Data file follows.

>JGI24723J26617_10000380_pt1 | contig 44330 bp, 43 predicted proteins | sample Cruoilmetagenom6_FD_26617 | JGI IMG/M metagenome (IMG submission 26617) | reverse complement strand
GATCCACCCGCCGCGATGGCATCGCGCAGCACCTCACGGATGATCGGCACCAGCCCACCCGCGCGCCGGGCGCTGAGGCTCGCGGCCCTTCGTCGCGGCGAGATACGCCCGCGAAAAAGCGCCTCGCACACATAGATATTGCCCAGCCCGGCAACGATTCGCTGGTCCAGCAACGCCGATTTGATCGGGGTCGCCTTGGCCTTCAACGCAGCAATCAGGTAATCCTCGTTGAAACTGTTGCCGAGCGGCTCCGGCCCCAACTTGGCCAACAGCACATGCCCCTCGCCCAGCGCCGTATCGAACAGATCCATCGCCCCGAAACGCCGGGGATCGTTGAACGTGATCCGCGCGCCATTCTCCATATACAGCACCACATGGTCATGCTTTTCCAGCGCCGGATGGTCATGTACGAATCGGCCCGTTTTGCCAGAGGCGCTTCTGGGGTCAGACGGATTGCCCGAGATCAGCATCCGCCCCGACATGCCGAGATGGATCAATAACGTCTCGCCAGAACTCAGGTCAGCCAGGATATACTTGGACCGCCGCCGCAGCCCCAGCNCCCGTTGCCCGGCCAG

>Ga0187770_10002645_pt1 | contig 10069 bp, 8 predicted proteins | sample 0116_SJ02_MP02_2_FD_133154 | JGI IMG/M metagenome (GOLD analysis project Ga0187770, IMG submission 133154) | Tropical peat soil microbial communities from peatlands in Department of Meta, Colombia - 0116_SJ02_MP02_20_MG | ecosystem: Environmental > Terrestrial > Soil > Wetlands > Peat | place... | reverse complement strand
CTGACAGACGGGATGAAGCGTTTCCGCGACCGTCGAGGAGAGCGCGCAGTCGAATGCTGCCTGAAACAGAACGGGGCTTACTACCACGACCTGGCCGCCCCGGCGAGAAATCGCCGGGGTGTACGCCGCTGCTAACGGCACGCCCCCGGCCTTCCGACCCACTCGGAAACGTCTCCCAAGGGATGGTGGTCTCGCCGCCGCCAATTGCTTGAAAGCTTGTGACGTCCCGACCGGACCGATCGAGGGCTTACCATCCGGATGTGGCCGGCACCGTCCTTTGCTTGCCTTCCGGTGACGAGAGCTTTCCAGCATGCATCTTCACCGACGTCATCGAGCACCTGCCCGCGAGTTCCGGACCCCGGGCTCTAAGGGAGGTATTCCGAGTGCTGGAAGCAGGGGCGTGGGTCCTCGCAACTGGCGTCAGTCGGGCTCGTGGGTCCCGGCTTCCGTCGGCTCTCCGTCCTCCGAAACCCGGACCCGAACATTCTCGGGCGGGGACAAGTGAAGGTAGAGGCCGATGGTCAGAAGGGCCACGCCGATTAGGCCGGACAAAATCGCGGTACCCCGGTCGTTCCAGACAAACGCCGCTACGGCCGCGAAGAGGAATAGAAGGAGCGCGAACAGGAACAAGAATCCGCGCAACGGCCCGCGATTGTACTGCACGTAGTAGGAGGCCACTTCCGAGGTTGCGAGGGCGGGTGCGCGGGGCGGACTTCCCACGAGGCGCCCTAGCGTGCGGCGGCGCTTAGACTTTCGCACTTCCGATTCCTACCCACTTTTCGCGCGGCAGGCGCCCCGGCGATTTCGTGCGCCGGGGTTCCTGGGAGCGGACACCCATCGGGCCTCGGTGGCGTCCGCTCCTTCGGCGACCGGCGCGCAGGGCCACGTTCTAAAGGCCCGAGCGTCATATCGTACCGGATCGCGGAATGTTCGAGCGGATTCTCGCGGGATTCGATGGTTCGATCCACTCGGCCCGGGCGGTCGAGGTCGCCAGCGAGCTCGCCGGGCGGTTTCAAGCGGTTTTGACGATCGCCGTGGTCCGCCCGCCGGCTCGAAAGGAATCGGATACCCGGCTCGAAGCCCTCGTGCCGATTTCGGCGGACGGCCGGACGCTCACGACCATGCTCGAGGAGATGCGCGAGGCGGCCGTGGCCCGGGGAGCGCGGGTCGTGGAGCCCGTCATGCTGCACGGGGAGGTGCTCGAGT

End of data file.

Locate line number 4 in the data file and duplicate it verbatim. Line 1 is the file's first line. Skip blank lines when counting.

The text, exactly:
CTGACAGACGGGATGAAGCGTTTCCGCGACCGTCGAGGAGAGCGCGCAGTCGAATGCTGCCTGAAACAGAACGGGGCTTACTACCACGACCTGGCCGCCCCGGCGAGAAATCGCCGGGGTGTACGCCGCTGCTAACGGCACGCCCCCGGCCTTCCGACCCACTCGGAAACGTCTCCCAAGGGATGGTGGTCTCGCCGCCGCCAATTGCTTGAAAGCTTGTGACGTCCCGACCGGACCGATCGAGGGCTTACCATCCGGATGTGGCCGGCACCGTCCTTTGCTTGCCTTCCGGTGACGAGAGCTTTCCAGCATGCATCTTCACCGACGTCATCGAGCACCTGCCCGCGAGTTCCGGACCCCGGGCTCTAAGGGAGGTATTCCGAGTGCTGGAAGCAGGGGCGTGGGTCCTCGCAACTGGCGTCAGTCGGGCTCGTGGGTCCCGGCTTCCGTCGGCTCTCCGTCCTCCGAAACCCGGACCCGAACATTCTCGGGCGGGGACAAGTGAAGGTAGAGGCCGATGGTCAGAAGGGCCACGCCGATTAGGCCGGACAAAATCGCGGTACCCCGGTCGTTCCAGACAAACGCCGCTACGGCCGCGAAGAGGAATAGAAGGAGCGCGAACAGGAACAAGAATCCGCGCAACGGCCCGCGATTGTACTGCACGTAGTAGGAGGCCACTTCCGAGGTTGCGAGGGCGGGTGCGCGGGGCGGACTTCCCACGAGGCGCCCTAGCGTGCGGCGGCGCTTAGACTTTCGCACTTCCGATTCCTACCCACTTTTCGCGCGGCAGGCGCCCCGGCGATTTCGTGCGCCGGGGTTCCTGGGAGCGGACACCCATCGGGCCTCGGTGGCGTCCGCTCCTTCGGCGACCGGCGCGCAGGGCCACGTTCTAAAGGCCCGAGCGTCATATCGTACCGGATCGCGGAATGTTCGAGCGGATTCTCGCGGGATTCGATGGTTCGATCCACTCGGCCCGGGCGGTCGAGGTCGCCAGCGAGCTCGCCGGGCGGTTTCAAGCGGTTTTGACGATCGCCGTGGTCCGCCCGCCGGCTCGAAAGGAATCGGATACCCGGCTCGAAGCCCTCGTGCCGATTTCGGCGGACGGCCGGACGCTCACGACCATGCTCGAGGAGATGCGCGAGGCGGCCGTGGCCCGGGGAGCGCGGGTCGTGGAGCCCGTCATGCTGCACGGGGAGGTGCTCGAGT